UNITED STATES DEPARTMENT OF EDUCATION OFFICE OF INSPECTOR GENERAL July 14, 2005 CONTROL NUMBER ED-OIG/A19F0008 Marina Tse Primary Associate Assistant Deputy Secretary Office of English Language Acquisition U.S. Department of Education Potomac Center Plaza, Room 10089 400 Maryland, SW Washington, DC 20202-6510 Dear Ms. Tse: This Final Audit Report (Control Number ED-OIG/A19F0008) presents the results of our audit of Controls Over Purchase Card Use in the Office of English Language Acquisition, Language Enhancement, and Academic Achievement for Limited English Proficient Students. The objectives of our audit were to assess the current effectiveness of internal control over the purchase card program and the appropriateness of current purchase card use in the Office of English Language Acquisition, Language Enhancement, and Academic Achievement for Limited English Proficient Students (OELA). BACKGROUND The Government purchase card is a less costly and more efficient way for offices and organizations to purchase needed goods and services directly from vendors. The purchase card eliminates the need to process purchase requests through procurement offices and avoids the administrative and documentation requirements of traditional contracting processes. The Department of Education (Department) selected Bank of America to provide purchase card support and services. The Office of the Chief Financial Officer (OCFO), Contracts and Acquisitions Management (CAM), coordinates the purchase card program within the Department and acts as the liaison with Bank of America. OELA’s Executive Officer is responsible for administering the purchase card program in that office. Approving officials (AOs) and alternate approving officials (AAOs) are appointed by the Executive Officer and are the primary officials responsible for authorizing cardholder purchases and ensuring timely reconciliation of cardholder statements. 400 MARYLAND AVE., S.W. WASHINGTON, D.C. 20202-1510 Our mission is to ensure equal access to education and to promote educational excellence Ms. Tse Page 2 of 8 On May 23, 2000, the Office of Inspector General (OIG) issued a report entitled, “Results of the OIG Review of OBEMLA’s 1 Internal Controls Over the Procurement of Goods and Services,” (Control Number A&I 2000-003). OIG reported a number of deficiencies in OBEMLA’s internal control over the purchase card program including lack of familiarity with Department policies and procedures, training and/or refresher training not completed by staff involved in the program, lack of adequate supporting documentation for purchases, lack of written internal purchase card procedures, and noncompliance with procurement regulations for a purchase over $2,500. This audit is part of a review of the purchase card program being performed Departmentwide. A random sample of transactions across the Department, as well as transactions over $2,500, charges to blocked merchant category codes, and potential split purchases are being reviewed. This report represents the results of the portion of the random sample and other transaction categories reviewed in OELA. A summary report will be provided to the Department’s Chief Financial Officer upon completion of the audits in individual offices. AUDIT RESULTS While improvements were noted from the prior OIG review of purchase card activity, we found OELA needs to further improve internal control over purchase card use. We found OELA did not always obtain and maintain adequate documentation to support purchases. OELA inappropriately split purchase card transactions to avoid exceeding the $2,500 micropurchase limit. We also found OELA had not implemented internal written purchase card procedures until after the time period we reviewed, and had not established a central filing location for purchase card documentation. These issues occurred because OELA staff were not familiar with Department requirements and because the AO did not ensure the cardholder submitted complete supporting documentation prior to approving statements for payment. OELA staff stated the split purchases were made at the direction of the former Executive Officer. Without adequate supporting documentation, OELA does not have assurance that purchases were appropriate and were made in accordance with Federal regulations and Department policy and procedures. Approving purchases without adequate supporting documentation could result in payment for goods and services that were not received and increases the Department’s vulnerability to potential misuse or waste of government resources. Splitting purchases to stay within the micropurchase limit decreases competition and hampers government initiatives to set aside purchases for small businesses. In monthly reports distributed within the Department, OCFO reported OELA did not timely reconcile and approve purchase card transactions. The OTHER MATTER section of this report contains additional information on this issue. Issues noted above regarding lack of familiarity with Department policy and procedures, lack of adequate supporting documentation, lack of written internal purchase card procedures, and lack 1 OELA was known as the Office of Bilingual Education and Minority Language Affairs (OBEMLA) at the time of the prior OIG review. ED-OIG/A19F0008 Ms. Tse Page 3 of 8 of compliance with procurement regulations were also reported in the prior OIG review of OELA purchase card activity. In its response to the draft audit report, OELA concurred with the findings and recommendations and provided corrective actions to address each of the recommendations included in our report. The complete text of OELA’s response is included as Attachment 1 to this report. Finding 1 OELA Needs To Further Improve Internal Control Over Purchase Card Use OELA needs to further improve internal control over purchase card use. We reviewed four randomly selected purchases made by one cardholder totaling $4,743, and found the cardholder did not obtain or maintain adequate documentation to support any of the purchases as required by Department policy. Specifically we found:2 • All four purchases were not supported by a written request for purchase, • Three purchases were not supported by a record of receipt for the good/service, and • One purchase was not supported by an invoice or other record of purchase. We also reviewed nine potential split purchases, (e.g., purchases to the same vendor on the same day or within a few days), and noted four of the purchases represented two separate instances where the cardholder inappropriately split the transactions to avoid exceeding the $2,500 micropurchase limit. While one of these instances was initially charged to the purchase card in error by the vendor and later reversed, this instance still represents a split purchase since two separate purchase orders were subsequently issued to keep the purchase under $2,500. We also noted OELA did not implement written internal purchase card procedures until after the time period we reviewed, and had not established a central filing location for purchase card statements and supporting documentation. Departmental Directive (Directive) OCFO: 3-104, “Government-wide Commercial Purchase Card Program,” Section VI, defines cardholder, AO, and Executive Officer responsibilities. The Directive states, H. The Cardholder is responsible for. . .2. Purchasing goods or services in accordance with established Department policy, procurement regulations, and individual internal office procedures. . .6. Providing documentation to support purchases for AO approval and official record keeping. This documentation includes receipts, invoices, logs, etc. F. An Approving Official (AO) is responsible for. . .6. Reviewing, validating, and approving for payment the Cardholder's reconciled bank statement each 2 Some purchases include issues in more than one category. ED-OIG/A19F0008 Ms. Tse Page 4 of 8 billing cycle. . .14. Reviewing all management reports of Cardholder activity under his or her authority. . .15. Reviewing appropriateness of purchases. This includes determining individual purchases are appropriate, that the goods or services were properly received and accepted, and that the payment was proper. . .. J. The EXO [Executive Officer] is responsible for performing the following . . .6. Establishing internal procedures for Cardholders on the safeguarding and authorized use of the purchase card and providing a copy to the Purchase Card Coordinator for review and concurrence. Section VII.A.7 of the Directive further states, “The Cardholder should secure a written request (email or requisition) from the appropriate Department employee requesting the Cardholder to procure goods or services.” Section VII.B.4.e of the Directive includes additional AO requirements that state, “Upon approval of the bank statement, forward documentation to a central filing location for retention.” The Federal Acquisition Regulation (FAR) prohibits splitting a transaction into more than one segment to avoid the requirement to obtain competitive bids for purchases over the $2,500 micropurchase threshold, or to avoid other established limits. Specifically, FAR 13.003(c)(2) states, Do not break down requirements aggregating more than the simplified acquisition threshold (or for commercial items, the threshold in Subpart 13.5) or the micro- purchase threshold into several purchases that are less than the applicable threshold merely to- (i) Permit use of simplified acquisition procedures; or (ii) Avoid any requirement that applies to purchases exceeding the micro-purchase threshold. Section VII.A.3 of the Directive also refers to this section of the FAR, stating, “Purchases are not to be split to stay within the single purchase limit or to avoid following procedures for Simplified Acquisitions, in accordance with FAR 13.003(c).” We found controls over purchase card use were not always effective because OELA’s cardholder and AO were not familiar with policies and procedures established by the Department. The AO did not ensure that the cardholder sub mitted complete supporting documentation prior to approving the statements for payment. With respect to the split purchases, OELA’s current Executive Officer stated these purchases were made at the direction of the former Executive Officer. Lack of adequate supporting documentation reduces assurance that purchases were appropriate and were made in accordance with Federal regulations and Department policy and procedures. Approving purchases without adequate supporting documentation could result in payment for goods and services that were not received and increases the Department’s vulnerability to potential misuse or waste of government resources. Splitting purchases to stay within the ED-OIG/A19F0008 Ms. Tse Page 5 of 8 micropurchase limit decreases competition and hampers government initiatives to set aside purchases for small businesses. Decentralized filing of purchase card documentation may result in loss of required information and does not ensure the records are easily accessible. During our review, OELA staff began to take corrective action to address issues noted. The Executive Officer stated he planned to revise and update OELA’s internal purchase card procedures and develop a checklist to ensure all requirements are being met. Recommendations: We recommend the Primary Associate Assistant Deputy Secretary for OELA hold the Executive Officer, Approving Officials, and cardholders accountable for their responsibilities in the purchase card program by establishing a process to: 1.1 Ensure OELA cardholders and AOs are familiar with Department policies and procedures, and applicable procurement regulations for the purchase card program. 1.2 Ensure cardholders obtain and maintain appropriate supporting documentation for purchases as required by Department policy and procedures. 1.3 Ensure cardholders do not split purchases and comply with requirements for purchases over $2,500. 1.4 Require the AO to thoroughly review reconciliation packages provided by cardholders to ensure adequate supporting documentation is maintained. 1.5 Ensure purchase card documentation is centrally filed. OELA Response: In its response to the draft audit report, OELA concurred with the findings and recommendations and provided corrective actions to address each of the recommendations included in our report. OELA stated it instructed cardholders on requirements for purchase card training, and revised and updated its guidelines for purchase card use. OELA established a checklist to ensure that proper documentation is maintained in accordance with Department procedures and to assist in AO/AAO validation and approval of purchases. OELA stated it has centrally located its purchase card documentation in accordance with Department policy. OTHER MATTER OCFO reported in “Fast Facts,” a monthly internal Department publication of business indicators, that OELA did not timely reconcile and approve purchase card transactions. During the six- month period ending October 2004, a monthly average of 18 purchase card transactions ED-OIG/A19F0008 Ms. Tse Page 6 of 8 totaling $7,630 had not been reconciled/approved timely by OELA staff. On February 23, 2005, OCFO sent to all cardholders and approving officials a detailed list of all unreconciled transactions from July 2001 through January 2005. This list included 15 OELA transactions, 11 of which were credits totaling $2,415, and 4 of which were debits totaling $3,016. OELA stated some of the unreconciled transactions had been corrected numerous times, but were still outstanding, while other transactions were due to obligations on the prior financial management system that have not been cleared. Unreconciled charges represent payments that have not been made and could result in interest payments to the purchase card contractor. Unreconciled credits reduce the amount of funds available for other uses within OELA. We suggest OELA staff continue to work with OCFO staff to resolve unreconciled transactions. OBJECTIVES, SCOPE, AND METHODOLOGY The objectives of our audit were to assess the current effectiveness of internal control over the purchase card program and the appropriateness of current purchase card use in OELA. To accomplish our objectives, we performed a review of internal control applicable to OELA’s administration and management of its purchase cards. We evaluated the prior OIG review of the purchase card program in OELA to determine issues previously reported. We reviewed requirements related to the purchase card program in the Treasury Financial Manual, FAR, Office of Management and Budget memoranda, and the Bank of America contract and task order. We also reviewed Departmental Directives and OCFO procedures and guidance applicable to the purchase card program. We conducted interviews with staff in OCFO and OELA to obtain information and an understanding of the purchase card program. We also reviewed training records for staff participating in the program. To test controls and evaluate the appropriateness of purchase card use, we reviewed supporting documentation provided by OELA staff for purchases made during the scope period noted below. The scope of our review included purchases made by Washington, DC, (Headquarters) cardholders during the period July 1, 2003, through June 30, 2004. We used sampling and data mining to select purchases for review. From the universe of purchases made by Department Headquarters cardholders, we randomly selected purchases of $50 or more for review. The random sample was chosen to provide a representative review of purchases across the Department. We also identified high-risk categories of potentially inappropriate purchases and reviewed all transactions in those categories – purchases over $2,500, charges to blocked merchant category codes, and potential split purchases. In OELA, the random sample included four purchases. High-risk purchases for OELA included nine potential split purchases. One transaction was included in both the random sample and split purchases. No purchases over $2,500 or purchases to blocked merchant category codes were identified for OELA. Overall, our review included 12 purchases, totaling $16,480, made by one cardholder. ED-OIG/A19F0008 Ms. Tse Page 7 of 8 In total, OELA Headquarters cardholders made 58 purchases totaling $33,693 during the scope period. The purchases we reviewed represented 20.7 percent of the total number of transactions, and 49.2 percent of the total amount of purchases made during the period. Since the random sample was selected based on the universe of all purchases of $50 or more made by Headquarters cardholders in the Department, the results of this review cannot be projected to the universe of OELA purchases. We relied on computer-processed data initially obtained from Bank of America’s Electronic Account Government Ledger System to select cardholder purchases made during the scope period. This data was also recorded in the Department’s Contracts and Purchasing Support System and reconciled by OELA and OCFO staff through Education’s Central Automated Processing System. We verified the completeness and accuracy of the data by reviewing cardholder statements, invoices, receipts, and other supporting documentation to validate purchase amounts recorded in these systems. Based on our testing, we concluded that the computer-processed data were sufficiently reliable for the purpose of our audit. We also reviewed reports prepared by OCFO staff that reported purchase card transactions overdue for reconciliation. These reports were part of the “Fast Facts” reports distributed monthly to all Department staff through the Department’s Intranet. We did not validate the accuracy of these reports, as we used them for informational purposes only, as an indicator of reconciliation timeliness. We conducted fieldwork at Department offices in Washington, DC, during the period February 23, 2005, through March 3, 2005. We held an exit conference with OELA staff on April 12, 2005. Our audit was performed in accordance with government auditing standards appropriate to the scope of the review described above. ADMINISTRATIVE MATTERS Corrective actions proposed (resolution phase) and implemented (closure phase) by your office will be monitored and tracked through the Department’s Audit Accountability and Resolution Tracking System. Department policy requires that you develop a final corrective action plan (CAP) for our review in the automated system within 30 days of the issuance of this report. The CAP should set forth the specific action items, and targeted completion dates, necessary to implement final corrective actions on the finding and recommendation contained in this final audit report. In accordance with the Inspector General Act of 1978, as amended, the Office of Inspector General is required to report to Congress twice a year on the audits that remain unresolved after six months from the date of issuance. Statements that managerial practices need improvements, as well as other conclusions and recommendations in this report represent the opinions of the Office of the Inspector General. ED-OIG/A19F0008 Ms. Tse Page 8 of 8 Determinations of corrective action to be taken will be made by the appropriate Department of Education officials. In accordance with the Freedom of Information Act (5 U.S.C. § 522), reports issued by the Office of Inspector General are available to members of the press and general public to the extent information contained therein is not subject to exemptions in the Act. We appreciate the cooperation provided to us during this review. Should you have any questions concerning this report, please call Michele Weaver-Dugan at (202) 245-6941. Please refer to the control number in all correspondence related to the report. Sincerely, Helen Lew /s/ Assistant Inspector General for Audit Services ED-OIG/A19F0008 '---' __----J _ _ __ Attachment 1 UNITED STATES DEPARTMENT OF EDUCATION Page 1 of 2 Attachment 1 OFFICE OF ENGLISH LANGUAGE ACQUISITION, LANGUAGE ENHANCEMENT, AND ACADEMIC ACHIEVEMENT FOR LIMITED ENGLISH PROFICIENT STUDENTS July 8, 2005 CONTROL NUMBER ED-ORG/A19F0008 Michele Weaver-Dugan, Director Operations Internal Audit Team U.S. Department of Education Office of Inspector General 400 Maryland Avenue, S.W. Washington, DC 20202-1510 Dear Ms. Weaver-Dugan: I have reviewed the Draft Audit Report (Control Number ED-OIG/A19F0008) as requested and concur with your audit results and recommendations. Below you will find the actions that are being taking to improve the purchase card operations in OELA. 1.1 To ensure that OELA cardholders, AO and AAO are familiar with Department policies and procedures, each one has been instructed to either complete or retake any current or future purchasing card training courses that are required including "Green Purchasing". In addition, each one is required to keep their purchasing training current to ensure that qualifications adhere to Departmental policies and procedures. 1.2 Internal OELA Purchase Card Procedures have been revised, updated and re-issued to purchase cardholders, AO and AAO. A new purchasing check-off sheet (both attached) has been developed to ensure that proper documentation is maintained for purchases in accordance with Departmental procedures. Additionally, the AO and AAO have both been instructed that they are not to certify any purchases for payment if all appropriate and adequate supporting documentation for purchases as required by Department policy and procedures are not present. 1.3 All cardholders have been advised that under no circumstance are they allowed to split purchases to stay within the single purchase limit or avoid following procedures for Simplified Acquisitions, in accordance with FAR 13.003(c); and, any two purchases made from the same vendor within a short period of time will be considered a split purchase and is not authorized. 1.4 The check-off sheet (attached) has also been established to assist the AO and AAO with the review, validation and approval of cardholder purchases, including reconciling cardholders' activity logs and statement transaction reports. Additionally, it helps to ensure that cardholders will have all appropriate and adequate supporting documentation available for their purchase card reconciliation process. 400 MARYLAND AVE., S.W., WASHINGTON, D.C. 20202-6510 www.ed.gov Our mission is to ensure equal access to education and to promote educational excellence throughout the Nation. Attachment 1 Page 2 of 2 1.5 All of the purchase card information is now centrally located in a locked file drawer in the Executive Officer’s room. We intend to make progress towards total compliance and improvements on internal purchase card operations in OELA, correct any past deficiencies and prevent any others from this point forward. If you need further information or have comments with regards to our internal Purchase Card procedures, please call Ethan Allen at (202) 245-7141. Sincerely, Marina Tse, Primary Associate Assistant Deputy Secretary Office of English Language Acquisition Attachments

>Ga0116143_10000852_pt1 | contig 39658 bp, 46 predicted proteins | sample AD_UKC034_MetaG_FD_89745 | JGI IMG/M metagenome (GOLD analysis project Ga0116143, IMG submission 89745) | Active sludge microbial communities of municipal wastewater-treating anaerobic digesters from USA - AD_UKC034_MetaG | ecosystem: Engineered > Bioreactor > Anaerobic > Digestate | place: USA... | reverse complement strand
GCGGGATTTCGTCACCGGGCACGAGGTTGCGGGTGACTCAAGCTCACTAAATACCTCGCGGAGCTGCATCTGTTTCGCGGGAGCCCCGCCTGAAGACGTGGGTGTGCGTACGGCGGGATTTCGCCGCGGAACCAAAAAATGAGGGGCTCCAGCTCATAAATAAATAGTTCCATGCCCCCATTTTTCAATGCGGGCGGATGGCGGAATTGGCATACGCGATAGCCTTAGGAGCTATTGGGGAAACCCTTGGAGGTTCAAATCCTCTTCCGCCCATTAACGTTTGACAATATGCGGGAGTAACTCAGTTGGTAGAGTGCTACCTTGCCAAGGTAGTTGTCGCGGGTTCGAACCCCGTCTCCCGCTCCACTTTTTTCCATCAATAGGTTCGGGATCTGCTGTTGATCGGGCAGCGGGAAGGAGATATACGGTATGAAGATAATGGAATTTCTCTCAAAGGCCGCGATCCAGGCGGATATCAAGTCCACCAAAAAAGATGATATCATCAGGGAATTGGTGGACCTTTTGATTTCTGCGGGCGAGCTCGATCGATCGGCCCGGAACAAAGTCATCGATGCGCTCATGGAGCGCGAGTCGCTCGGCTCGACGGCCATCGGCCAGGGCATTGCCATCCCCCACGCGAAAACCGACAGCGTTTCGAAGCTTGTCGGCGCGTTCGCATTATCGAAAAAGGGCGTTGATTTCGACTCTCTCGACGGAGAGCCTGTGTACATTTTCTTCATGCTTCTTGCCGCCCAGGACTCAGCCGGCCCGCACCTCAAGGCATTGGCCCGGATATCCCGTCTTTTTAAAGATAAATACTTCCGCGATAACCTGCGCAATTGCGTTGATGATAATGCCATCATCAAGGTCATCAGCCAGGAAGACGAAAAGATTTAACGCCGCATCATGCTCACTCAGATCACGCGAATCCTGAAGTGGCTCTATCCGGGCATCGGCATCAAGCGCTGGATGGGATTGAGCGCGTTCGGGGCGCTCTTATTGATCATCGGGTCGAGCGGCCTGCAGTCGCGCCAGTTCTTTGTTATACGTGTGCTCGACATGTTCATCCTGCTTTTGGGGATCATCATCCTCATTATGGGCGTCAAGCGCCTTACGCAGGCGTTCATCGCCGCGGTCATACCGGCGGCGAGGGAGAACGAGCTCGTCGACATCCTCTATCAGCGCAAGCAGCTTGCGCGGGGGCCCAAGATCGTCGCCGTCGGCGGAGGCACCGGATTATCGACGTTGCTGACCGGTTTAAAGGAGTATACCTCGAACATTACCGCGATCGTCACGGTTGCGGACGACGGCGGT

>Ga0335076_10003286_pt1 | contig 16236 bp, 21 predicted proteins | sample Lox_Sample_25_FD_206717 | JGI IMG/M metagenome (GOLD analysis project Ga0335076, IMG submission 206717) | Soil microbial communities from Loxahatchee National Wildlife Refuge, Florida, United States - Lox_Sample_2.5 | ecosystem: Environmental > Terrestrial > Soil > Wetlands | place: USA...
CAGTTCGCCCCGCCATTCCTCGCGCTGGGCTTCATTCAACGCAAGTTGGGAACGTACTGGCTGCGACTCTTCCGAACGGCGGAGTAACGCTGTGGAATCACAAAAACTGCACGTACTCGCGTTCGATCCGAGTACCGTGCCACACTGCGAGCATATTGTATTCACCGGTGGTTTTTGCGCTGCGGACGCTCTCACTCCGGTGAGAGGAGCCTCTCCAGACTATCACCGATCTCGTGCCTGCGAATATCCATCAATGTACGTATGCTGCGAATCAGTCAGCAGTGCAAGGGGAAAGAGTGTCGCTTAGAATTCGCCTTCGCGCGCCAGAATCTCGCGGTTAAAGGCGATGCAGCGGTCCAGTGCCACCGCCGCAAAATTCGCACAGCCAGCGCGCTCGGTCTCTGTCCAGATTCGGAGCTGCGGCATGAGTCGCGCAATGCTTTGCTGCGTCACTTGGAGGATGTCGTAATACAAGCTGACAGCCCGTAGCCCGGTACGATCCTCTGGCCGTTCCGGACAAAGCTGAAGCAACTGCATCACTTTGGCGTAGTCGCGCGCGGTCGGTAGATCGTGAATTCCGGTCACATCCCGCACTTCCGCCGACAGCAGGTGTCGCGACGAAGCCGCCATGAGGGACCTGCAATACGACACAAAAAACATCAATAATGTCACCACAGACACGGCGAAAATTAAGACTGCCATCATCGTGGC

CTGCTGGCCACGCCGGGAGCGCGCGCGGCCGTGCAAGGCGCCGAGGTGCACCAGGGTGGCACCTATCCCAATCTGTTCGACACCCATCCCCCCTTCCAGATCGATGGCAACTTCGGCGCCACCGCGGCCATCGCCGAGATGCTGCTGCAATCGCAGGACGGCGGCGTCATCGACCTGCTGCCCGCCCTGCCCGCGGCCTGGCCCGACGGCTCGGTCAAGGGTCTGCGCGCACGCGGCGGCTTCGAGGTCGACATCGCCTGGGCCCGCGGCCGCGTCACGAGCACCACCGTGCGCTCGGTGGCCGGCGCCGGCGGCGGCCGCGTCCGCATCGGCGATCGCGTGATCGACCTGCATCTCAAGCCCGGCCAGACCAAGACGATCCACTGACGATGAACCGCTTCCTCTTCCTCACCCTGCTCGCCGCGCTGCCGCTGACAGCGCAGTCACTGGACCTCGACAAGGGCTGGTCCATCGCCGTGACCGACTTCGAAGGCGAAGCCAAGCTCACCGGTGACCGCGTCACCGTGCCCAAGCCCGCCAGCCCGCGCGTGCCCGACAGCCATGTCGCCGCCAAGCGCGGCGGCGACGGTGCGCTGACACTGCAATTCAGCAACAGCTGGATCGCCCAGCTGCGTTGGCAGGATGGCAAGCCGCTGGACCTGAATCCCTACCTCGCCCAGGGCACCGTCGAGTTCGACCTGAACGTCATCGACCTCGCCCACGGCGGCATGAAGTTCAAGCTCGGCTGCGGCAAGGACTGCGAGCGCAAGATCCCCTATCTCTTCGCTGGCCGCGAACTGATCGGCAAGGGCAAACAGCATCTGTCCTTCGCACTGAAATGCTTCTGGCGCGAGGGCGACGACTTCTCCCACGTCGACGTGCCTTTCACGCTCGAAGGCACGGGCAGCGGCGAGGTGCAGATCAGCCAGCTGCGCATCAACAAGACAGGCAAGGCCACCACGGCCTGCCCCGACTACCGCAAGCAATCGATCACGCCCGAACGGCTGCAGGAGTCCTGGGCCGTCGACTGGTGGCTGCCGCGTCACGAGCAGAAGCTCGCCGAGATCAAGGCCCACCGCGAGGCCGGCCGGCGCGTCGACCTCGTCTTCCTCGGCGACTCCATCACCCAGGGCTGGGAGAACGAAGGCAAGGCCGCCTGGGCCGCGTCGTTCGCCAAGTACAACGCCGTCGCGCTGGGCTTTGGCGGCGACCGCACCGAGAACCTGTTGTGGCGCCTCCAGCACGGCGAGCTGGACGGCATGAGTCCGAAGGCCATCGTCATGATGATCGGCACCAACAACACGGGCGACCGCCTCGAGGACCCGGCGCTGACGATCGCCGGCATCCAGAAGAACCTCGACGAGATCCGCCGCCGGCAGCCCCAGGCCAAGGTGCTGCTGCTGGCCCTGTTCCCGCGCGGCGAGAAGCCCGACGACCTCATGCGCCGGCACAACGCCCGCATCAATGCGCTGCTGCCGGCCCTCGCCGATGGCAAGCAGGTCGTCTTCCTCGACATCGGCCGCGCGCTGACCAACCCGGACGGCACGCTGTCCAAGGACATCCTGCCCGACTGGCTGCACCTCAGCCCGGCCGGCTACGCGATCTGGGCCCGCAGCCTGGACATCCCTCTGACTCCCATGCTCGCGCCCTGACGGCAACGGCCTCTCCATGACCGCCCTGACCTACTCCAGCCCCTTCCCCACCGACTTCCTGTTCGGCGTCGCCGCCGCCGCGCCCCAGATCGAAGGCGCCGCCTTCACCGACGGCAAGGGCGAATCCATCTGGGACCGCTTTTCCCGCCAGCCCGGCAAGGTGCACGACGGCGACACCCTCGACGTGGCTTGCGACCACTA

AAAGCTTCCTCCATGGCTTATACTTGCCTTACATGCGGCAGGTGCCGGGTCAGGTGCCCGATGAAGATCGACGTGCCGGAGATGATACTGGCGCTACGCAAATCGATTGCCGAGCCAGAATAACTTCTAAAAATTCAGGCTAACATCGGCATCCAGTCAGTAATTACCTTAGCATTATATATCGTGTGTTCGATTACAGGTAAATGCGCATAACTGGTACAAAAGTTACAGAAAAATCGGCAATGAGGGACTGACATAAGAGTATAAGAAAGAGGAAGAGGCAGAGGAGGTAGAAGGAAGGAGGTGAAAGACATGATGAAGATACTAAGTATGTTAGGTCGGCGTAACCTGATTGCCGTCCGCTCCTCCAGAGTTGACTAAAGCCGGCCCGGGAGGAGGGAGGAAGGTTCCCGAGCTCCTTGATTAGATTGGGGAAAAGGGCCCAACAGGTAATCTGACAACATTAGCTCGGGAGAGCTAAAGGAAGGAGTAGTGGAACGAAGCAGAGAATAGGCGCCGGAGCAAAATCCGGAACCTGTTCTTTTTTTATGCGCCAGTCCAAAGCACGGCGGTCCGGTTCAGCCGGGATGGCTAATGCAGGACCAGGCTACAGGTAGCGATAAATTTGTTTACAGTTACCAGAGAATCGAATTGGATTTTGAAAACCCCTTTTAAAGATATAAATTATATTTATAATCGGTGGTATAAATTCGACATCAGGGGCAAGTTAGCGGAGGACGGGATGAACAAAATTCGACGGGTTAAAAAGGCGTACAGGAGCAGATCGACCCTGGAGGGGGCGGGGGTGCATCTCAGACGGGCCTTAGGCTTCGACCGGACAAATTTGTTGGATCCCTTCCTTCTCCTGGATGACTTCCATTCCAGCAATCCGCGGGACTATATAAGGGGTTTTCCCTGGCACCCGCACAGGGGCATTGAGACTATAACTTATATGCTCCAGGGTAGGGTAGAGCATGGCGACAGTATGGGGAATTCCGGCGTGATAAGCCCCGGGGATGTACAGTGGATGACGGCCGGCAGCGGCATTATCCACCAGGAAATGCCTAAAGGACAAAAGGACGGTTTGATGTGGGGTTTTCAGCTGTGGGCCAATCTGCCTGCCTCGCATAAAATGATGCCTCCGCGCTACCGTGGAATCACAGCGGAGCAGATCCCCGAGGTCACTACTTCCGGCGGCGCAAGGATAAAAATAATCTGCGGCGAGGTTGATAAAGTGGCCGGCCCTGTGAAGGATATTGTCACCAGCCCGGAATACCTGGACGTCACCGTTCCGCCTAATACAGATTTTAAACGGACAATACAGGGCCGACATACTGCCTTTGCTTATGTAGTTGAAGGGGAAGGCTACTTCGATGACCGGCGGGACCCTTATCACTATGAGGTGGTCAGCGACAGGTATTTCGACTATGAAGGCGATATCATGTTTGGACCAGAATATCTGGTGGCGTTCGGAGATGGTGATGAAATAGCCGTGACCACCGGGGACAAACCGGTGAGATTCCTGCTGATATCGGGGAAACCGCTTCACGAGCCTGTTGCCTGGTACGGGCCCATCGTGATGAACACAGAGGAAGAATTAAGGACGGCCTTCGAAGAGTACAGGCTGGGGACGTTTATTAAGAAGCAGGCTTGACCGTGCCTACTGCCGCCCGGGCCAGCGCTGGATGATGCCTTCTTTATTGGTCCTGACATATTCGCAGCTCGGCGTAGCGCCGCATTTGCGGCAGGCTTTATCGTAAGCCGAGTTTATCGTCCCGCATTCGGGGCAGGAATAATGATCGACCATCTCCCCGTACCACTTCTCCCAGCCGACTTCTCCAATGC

Audit of Controls Over Purchase Card Use in the Office of English Language Acquisition.
Published by the Department of Education, Office of Inspector General on 2005-07-14.
Below is a raw (and likely hideous) rendition of the original report. (PDF)